Saturday, September 01, 2012


According to The Economist, August 2012, the rebels in Syria "are failing to win hearts and minds ... in Aleppo.

"The same was true of the failed attempt to take the capital, Damascus, in July. 

"Most Aleppans... find the rebels' tactics off-putting, including summary executions such as that of Zaino Berri, head of a pro-regime militia. 

"Some rebel groups have sent captives in booby-trapped cars to blow up checkpoints.

"Meanwhile, the political opposition is as divided as ever. 

"Much to its dismay, America’s secretary of state, Hillary Clinton snubbed the Syrian National Council, a group of exiles, during her recent visit to Turkey. The group is “on the verge of irrelevance”, says a Western diplomat."

More than they can chew

In the Daily Mail, PETER HITCHENS tells the truth about the massacres in Syria.

"What a surprise to see the Syrian ‘Activists’ alleging yet another massacre this morning.

"Such a massacre is alleged whenever the cause of the ‘activists’ (ie that of Saudi Arabia) is flagging.

"Maybe there has been a massacre. I don’t know. Maybe a lot of people have been killed because our nice friends, the ‘activists’, have set up a base in the middle of a crowded residential area and the Syrian authorities have attacked it.

"But what is guaranteed is that the BBC and the British Foreign office will unquestioningly parrot and retail these claims, while treating as contemptible propaganda any counter-statements by the Syrian government.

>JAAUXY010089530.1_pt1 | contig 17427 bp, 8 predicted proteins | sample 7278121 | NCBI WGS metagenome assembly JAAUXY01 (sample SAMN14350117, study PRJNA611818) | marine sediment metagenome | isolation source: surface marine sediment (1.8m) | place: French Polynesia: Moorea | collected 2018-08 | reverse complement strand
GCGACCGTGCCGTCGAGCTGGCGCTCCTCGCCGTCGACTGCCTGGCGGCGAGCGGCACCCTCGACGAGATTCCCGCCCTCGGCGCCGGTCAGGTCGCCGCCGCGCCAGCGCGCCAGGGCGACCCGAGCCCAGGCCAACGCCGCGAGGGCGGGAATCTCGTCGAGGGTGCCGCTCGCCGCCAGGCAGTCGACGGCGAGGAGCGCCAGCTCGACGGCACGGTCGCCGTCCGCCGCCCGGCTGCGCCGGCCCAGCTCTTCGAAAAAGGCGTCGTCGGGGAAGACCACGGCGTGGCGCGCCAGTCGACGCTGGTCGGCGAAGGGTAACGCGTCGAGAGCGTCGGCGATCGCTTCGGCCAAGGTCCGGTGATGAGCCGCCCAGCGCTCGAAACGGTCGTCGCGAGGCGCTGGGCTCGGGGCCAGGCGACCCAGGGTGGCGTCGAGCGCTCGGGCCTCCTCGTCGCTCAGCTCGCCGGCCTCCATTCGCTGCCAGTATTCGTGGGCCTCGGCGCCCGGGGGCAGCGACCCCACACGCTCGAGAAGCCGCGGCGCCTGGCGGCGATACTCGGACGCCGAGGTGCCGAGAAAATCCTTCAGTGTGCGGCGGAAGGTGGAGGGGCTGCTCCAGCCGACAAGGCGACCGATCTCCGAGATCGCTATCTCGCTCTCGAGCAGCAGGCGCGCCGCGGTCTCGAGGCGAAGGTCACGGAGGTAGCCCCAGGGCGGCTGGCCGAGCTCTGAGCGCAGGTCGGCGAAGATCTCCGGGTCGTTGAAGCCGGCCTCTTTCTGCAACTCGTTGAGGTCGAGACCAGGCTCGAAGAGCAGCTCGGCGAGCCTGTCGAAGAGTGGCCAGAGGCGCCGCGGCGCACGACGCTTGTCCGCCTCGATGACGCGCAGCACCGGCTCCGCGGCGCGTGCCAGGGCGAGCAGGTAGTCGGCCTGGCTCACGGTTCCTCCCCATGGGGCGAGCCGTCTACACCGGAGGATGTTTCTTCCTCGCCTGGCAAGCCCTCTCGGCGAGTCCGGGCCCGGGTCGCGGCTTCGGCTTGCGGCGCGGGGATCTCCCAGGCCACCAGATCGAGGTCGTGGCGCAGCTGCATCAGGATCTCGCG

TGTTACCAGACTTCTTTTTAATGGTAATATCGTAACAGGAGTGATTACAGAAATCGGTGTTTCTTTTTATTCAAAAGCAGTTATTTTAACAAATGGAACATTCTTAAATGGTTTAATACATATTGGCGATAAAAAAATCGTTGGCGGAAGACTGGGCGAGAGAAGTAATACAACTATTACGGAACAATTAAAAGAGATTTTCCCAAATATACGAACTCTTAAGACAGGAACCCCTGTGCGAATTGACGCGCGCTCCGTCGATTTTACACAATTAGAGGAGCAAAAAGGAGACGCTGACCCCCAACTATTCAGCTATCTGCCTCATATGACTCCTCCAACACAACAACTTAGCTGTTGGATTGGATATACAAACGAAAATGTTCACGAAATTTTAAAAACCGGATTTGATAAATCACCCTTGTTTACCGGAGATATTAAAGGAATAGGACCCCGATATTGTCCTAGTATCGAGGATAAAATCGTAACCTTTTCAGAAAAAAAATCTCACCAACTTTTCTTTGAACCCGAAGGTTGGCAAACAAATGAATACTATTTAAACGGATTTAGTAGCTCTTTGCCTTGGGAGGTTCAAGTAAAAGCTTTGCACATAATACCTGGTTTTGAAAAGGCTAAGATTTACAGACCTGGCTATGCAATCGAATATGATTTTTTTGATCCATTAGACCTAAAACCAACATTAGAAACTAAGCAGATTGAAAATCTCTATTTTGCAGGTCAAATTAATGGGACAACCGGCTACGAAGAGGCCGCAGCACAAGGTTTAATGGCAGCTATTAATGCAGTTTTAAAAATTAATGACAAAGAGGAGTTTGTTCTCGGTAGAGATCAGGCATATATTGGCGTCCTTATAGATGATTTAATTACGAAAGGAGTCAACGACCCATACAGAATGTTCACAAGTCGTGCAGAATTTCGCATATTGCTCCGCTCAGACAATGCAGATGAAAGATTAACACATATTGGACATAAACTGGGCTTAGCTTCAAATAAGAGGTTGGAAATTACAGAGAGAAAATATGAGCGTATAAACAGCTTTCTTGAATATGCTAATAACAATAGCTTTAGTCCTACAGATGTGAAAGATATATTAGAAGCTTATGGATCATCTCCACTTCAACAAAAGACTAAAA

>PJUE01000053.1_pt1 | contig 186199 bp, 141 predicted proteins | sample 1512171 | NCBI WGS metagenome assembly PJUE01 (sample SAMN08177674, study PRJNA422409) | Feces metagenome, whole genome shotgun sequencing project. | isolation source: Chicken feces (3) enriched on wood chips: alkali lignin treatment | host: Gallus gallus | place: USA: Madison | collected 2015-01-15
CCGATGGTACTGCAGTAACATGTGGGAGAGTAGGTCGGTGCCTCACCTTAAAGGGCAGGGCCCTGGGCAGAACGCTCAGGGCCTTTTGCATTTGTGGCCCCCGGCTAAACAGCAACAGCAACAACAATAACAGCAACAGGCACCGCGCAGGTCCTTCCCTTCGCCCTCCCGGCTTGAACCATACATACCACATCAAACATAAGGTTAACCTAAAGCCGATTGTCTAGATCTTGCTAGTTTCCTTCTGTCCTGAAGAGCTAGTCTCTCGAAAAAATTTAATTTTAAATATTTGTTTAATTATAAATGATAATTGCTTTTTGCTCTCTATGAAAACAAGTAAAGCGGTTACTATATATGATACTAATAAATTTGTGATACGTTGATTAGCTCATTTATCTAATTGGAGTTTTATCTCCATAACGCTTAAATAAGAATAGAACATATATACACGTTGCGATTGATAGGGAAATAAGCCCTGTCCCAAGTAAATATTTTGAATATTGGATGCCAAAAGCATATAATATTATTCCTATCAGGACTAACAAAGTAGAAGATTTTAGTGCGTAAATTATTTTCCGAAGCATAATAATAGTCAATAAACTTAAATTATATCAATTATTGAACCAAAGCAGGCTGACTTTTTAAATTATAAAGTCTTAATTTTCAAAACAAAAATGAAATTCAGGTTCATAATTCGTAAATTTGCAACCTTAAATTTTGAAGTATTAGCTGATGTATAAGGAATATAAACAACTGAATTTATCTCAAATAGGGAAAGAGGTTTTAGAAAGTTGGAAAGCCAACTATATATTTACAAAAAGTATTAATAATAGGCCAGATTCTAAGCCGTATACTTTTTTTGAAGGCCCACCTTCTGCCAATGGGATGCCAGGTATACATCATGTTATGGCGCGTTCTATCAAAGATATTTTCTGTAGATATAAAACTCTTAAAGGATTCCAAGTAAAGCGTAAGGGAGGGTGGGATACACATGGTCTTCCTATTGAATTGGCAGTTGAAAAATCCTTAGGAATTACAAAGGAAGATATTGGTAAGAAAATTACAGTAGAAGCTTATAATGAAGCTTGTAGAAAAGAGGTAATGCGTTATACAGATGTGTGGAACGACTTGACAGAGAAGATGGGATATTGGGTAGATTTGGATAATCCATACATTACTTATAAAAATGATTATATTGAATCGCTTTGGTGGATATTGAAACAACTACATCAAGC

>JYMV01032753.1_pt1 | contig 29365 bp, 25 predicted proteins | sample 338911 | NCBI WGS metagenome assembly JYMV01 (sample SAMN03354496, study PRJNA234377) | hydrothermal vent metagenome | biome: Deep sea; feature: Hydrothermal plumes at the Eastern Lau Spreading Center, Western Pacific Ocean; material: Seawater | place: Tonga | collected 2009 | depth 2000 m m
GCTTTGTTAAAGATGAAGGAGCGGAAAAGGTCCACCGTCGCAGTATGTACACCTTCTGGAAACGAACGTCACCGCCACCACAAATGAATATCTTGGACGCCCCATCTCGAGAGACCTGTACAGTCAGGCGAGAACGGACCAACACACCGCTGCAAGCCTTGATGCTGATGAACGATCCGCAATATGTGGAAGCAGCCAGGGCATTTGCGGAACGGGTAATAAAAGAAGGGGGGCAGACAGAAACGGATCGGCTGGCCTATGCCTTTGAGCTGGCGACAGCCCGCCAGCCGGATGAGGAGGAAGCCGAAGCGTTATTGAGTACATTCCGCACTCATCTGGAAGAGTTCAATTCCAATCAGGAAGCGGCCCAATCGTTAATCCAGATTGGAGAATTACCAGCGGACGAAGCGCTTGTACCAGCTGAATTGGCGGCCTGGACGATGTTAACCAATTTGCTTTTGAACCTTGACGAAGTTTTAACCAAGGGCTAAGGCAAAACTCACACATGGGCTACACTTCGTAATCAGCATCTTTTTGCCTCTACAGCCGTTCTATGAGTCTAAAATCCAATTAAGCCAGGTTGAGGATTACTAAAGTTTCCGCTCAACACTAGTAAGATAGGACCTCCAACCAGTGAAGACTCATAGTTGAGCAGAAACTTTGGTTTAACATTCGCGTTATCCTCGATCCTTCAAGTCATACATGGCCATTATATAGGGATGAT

"I don’t mind the scepticism about the Assad government. It’s perfectly proper. But one of the chief ways of exercising bias is to be selectively doubtful and selectively critical.

"Establishing the truth about these claims is very difficult in a war zone.

"I have also been deeply suspicious of the use of massacres and mass graves by news organisations since my first visit to Iraq , soon after the Us-British invasion.

"I heard, on my shortwave radio, that a new mass grave had been uncovered near Hilla.

"The BBC reporter, already there, said the air was full of a terrible stench.

"I felt I had better go and have a look (Anthony Blair at the time was saying that nobody who saw such mass graves could fail to support his invasion).

"So, with my two colleagues ( an Iraqi Christian who was my interpreter, and the superb photographer Michael Thomas) , I hurried down to Hilla. After much hunting, we found the site.

"It was indeed terrible. Relatives of the dead, mainly black-clad, veiled women, were searching for confirmation of the horrible truth they already knew, among the newly opened graves, finding old identity documents or copies of the Koran among bones, scraps of cloth and skulls.

"Two things struck me.

"There was no stench, as these bodies had been in the ground for many years ... and in the fierce Iraqi sun they had long ago decomposed..." 

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